There would need to be a vorbis test beforehand to determine which combination of -q, impluse_noisetune and impulse_trigger_profile produce the best results at similar bitrates to the other codecs in the test. The same might be true of other codecs (as lame --preset 128 was determined not to be optimal prior to the last 128k test).

Also, a 160k test might be a good "feasability study" for future "transparency" tests.


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dev0
post Aug 13 2004, 19:14
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I said it before and I'll say it again: A 160kbps (actually 170kbps judging from your suggested settings; and everything above) test is not feasible and worth nothing.
The transparency threshhold test is more interesting, but will probably be difficult to conduce, since it requires lots and lots of ABXing.
<bitter>I wonder how many of the people requesting such a test have actually succeeded at ABXing any modern codec at those bitrates on more than a handful of samples. Until they haven't: STFU.</bitter>

Personally I'd vote for the speech-codec test, since it's an area, which has been neglected at HA.org before but deserves more caverage.


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Omion
post Aug 13 2004, 19:21
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QUOTE (oluv @ Aug 13 2004, 05:16 AM)
sorry i am new here, so please don't flame me if my proposition is ridiculous to you.  wink.gif

for me not the fixed bitrate is important, but the resulting file-size. if we compare differently encoded samples at the same bitrate, there might be still some samples seriously bigger than others. and the funny thing ist, that the smaller files might sound "better" or nearer transparency than others. and this would interest me personally.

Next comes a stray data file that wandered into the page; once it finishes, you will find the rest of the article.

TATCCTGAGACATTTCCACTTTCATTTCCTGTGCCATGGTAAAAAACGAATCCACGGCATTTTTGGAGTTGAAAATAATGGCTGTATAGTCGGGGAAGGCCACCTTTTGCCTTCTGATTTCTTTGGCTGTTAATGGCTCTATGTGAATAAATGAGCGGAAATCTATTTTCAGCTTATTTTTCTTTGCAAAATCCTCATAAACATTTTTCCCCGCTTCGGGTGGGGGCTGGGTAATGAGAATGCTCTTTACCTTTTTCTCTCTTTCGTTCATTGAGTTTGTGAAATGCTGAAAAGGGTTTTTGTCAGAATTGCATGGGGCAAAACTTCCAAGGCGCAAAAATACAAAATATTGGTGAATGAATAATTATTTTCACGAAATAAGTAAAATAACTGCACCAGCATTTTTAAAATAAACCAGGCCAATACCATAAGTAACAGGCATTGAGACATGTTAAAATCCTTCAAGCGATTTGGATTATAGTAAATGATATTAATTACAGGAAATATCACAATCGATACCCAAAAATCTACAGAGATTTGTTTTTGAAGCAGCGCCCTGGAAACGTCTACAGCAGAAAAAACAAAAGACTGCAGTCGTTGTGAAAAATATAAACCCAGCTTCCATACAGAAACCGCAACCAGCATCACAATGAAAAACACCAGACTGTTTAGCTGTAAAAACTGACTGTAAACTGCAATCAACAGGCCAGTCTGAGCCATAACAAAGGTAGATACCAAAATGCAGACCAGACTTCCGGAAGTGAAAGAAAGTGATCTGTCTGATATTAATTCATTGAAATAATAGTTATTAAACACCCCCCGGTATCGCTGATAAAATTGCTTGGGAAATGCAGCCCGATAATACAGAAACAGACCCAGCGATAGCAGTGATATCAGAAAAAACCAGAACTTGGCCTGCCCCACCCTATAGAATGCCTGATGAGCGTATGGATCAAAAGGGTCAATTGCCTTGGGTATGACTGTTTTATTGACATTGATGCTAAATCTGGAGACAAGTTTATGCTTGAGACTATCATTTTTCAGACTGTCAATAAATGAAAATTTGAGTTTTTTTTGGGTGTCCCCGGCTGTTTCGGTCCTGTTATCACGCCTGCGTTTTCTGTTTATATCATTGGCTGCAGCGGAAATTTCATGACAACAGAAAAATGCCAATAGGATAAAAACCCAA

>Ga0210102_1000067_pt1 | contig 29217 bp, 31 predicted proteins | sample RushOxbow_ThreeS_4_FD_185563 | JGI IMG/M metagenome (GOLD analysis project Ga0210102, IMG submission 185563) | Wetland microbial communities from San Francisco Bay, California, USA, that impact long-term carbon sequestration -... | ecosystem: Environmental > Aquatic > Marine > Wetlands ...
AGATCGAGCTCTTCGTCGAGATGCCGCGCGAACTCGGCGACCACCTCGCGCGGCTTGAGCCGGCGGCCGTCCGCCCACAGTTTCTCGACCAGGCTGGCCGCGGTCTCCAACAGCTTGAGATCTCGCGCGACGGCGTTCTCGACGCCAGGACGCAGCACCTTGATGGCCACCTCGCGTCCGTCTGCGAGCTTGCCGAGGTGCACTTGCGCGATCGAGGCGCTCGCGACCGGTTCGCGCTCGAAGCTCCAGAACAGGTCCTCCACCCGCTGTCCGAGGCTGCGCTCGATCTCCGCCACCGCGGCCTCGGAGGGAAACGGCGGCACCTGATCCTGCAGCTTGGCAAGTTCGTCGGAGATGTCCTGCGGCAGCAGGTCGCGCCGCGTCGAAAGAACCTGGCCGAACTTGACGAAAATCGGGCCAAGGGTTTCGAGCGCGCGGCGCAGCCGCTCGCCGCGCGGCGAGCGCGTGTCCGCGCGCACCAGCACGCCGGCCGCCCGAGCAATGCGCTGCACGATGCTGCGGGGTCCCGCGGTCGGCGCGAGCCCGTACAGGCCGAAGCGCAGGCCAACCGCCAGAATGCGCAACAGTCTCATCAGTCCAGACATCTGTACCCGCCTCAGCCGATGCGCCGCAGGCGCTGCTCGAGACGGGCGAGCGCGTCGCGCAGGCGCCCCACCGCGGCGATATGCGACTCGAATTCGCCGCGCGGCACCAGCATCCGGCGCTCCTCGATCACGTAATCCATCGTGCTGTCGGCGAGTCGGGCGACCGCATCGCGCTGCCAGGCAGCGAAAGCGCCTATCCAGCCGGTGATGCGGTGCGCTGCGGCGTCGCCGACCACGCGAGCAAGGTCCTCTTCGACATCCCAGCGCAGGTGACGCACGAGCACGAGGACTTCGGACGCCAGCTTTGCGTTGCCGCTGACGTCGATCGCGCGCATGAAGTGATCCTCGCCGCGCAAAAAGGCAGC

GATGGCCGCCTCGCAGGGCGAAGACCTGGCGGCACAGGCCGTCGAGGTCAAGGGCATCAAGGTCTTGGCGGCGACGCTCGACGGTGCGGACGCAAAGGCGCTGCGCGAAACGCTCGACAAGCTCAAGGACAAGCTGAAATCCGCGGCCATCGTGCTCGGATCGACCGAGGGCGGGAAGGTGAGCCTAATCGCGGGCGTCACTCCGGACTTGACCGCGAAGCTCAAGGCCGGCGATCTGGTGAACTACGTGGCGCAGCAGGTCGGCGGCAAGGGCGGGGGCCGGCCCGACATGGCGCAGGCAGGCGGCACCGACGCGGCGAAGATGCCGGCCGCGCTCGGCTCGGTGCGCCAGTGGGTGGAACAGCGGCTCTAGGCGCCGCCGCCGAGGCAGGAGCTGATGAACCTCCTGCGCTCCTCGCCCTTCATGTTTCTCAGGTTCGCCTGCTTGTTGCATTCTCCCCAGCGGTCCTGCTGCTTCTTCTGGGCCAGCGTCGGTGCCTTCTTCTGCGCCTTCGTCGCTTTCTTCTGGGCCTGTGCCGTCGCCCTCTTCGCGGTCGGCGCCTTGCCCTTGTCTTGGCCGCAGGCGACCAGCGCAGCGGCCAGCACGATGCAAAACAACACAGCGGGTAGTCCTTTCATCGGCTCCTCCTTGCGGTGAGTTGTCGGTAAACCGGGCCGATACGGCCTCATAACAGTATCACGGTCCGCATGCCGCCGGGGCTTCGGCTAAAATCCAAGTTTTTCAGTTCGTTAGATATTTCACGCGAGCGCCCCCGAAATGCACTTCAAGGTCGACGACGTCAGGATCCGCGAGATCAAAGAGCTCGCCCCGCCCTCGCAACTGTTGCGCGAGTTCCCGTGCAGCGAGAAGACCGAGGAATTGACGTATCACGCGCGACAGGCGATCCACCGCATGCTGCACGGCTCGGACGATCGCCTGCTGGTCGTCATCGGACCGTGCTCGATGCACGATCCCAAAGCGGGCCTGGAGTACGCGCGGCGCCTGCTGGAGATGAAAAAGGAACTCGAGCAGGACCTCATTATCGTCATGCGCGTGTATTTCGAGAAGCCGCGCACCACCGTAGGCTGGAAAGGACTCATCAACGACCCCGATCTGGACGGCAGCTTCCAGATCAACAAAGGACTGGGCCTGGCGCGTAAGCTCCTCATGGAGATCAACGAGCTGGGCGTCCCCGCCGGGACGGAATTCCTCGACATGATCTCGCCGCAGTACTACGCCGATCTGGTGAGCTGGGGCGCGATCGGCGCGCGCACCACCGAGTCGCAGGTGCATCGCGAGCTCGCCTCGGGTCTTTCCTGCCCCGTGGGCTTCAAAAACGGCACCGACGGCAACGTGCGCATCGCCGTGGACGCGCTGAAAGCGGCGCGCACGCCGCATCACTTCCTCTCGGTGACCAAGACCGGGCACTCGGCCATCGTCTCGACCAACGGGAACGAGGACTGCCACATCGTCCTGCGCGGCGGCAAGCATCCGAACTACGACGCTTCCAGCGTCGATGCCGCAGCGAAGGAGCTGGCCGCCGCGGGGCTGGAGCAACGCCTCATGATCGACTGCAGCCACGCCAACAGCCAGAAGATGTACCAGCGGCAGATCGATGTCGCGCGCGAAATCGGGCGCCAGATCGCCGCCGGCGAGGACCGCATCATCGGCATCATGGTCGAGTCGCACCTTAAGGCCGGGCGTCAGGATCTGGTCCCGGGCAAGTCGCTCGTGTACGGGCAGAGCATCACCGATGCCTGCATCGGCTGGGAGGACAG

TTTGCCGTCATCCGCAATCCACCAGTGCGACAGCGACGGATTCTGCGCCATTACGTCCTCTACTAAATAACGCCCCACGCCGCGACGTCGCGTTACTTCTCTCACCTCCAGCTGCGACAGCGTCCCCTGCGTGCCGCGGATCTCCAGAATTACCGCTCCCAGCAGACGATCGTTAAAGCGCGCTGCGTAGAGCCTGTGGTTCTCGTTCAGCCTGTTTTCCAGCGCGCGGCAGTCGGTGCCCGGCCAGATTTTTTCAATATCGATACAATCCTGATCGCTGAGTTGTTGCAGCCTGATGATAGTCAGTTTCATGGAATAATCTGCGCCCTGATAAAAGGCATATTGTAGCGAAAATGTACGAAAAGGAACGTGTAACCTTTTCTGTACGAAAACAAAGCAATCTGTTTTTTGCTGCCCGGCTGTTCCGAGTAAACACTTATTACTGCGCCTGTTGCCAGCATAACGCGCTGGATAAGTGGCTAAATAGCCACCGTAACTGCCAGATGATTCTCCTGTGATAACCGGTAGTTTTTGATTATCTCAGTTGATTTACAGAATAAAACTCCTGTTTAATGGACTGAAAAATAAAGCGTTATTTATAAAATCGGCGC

my aim would be the lower bitrate end, like 80-128 kbps. because at these rates the user can save a lot of data compared to 192kpbs or above.
in the last days i was playing around with ogg vorbis a lot, with the conclusion that 96kbps is totally enough for some material and for other tracks even lower. it is very recording-dependent, but most of my test-material i encoded sounds perfect at 128kbps with ogg and i won't go up much more, because at the higher rates the differences in sound are not so obvious anymore.

so, let's try to produce the smallest possible files, that still sound good not to say "transparent".

is this nutty?
*

Yup. It's nutty biggrin.gif

File size depends on exactly two things: bitrate and song length. The files that are "seriously bigger" are the ones that are "seriously longer" than the other songs. If you wanted every song to be exactly 5MB, then you'd be using 5MB for a 30 second song, and 5MB for a 10 minute song. The 30 second song would have MUCH higher quality than the 10 minute, since there are more bits used to describe every second of the 30-second song. It's better to focus on bitrate than file size.


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Derge
post Aug 13 2004, 20:26
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QUOTE (dev0 @ Aug 13 2004, 01:14 PM)
<bitter>I wonder how many of the people requesting such a test have actually succeeded at ABXing any modern codec at those bitrates on more than a handful of samples. Until they haven't: STFU.</bitter>


The point of a high-bitrate test, Dev0, is not:

1. To prove conventional wisdom wrong

2. To prove YOU wrong

That handful of samples would provide empirical data (something we do not have yet) on where codecs fail at high bitrates. What we have now is: "Conduct your own tests and see if 160kb/s is good enough for you.", which is a discouraging and unappealing cop-out to most people. We could do some good with a test like this, so long as we resign ourselves to failure before we begin. The greater failure to me is in conducting tests which do not really need to be conducted.
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oluv
post Aug 13 2004, 20:38
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QUOTE (Omion @ Aug 13 2004, 10:21 AM)
File size depends on exactly two things: bitrate and song length. The files that are "seriously bigger" are the ones that are "seriously longer" than the other songs.
*


of course i know that the size is lengthdependent. that was not the point. i was only confused by the fact that with ogg some files are bigger than others, although the same bitrate is assumed.
but now i read that in fact with ogg the bitrate varies from one build to another at the same quality-setting. that means that -q4 can be 120kbps while with another build it's even 160 at -q4. as i do not see the "actual" bitrate in my player i thought it could be something else that had influence on the file-size as well.

sorry for my ignorance. but therefore i am here, to learn something wink.gif
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sehested
post Aug 13 2004, 20:43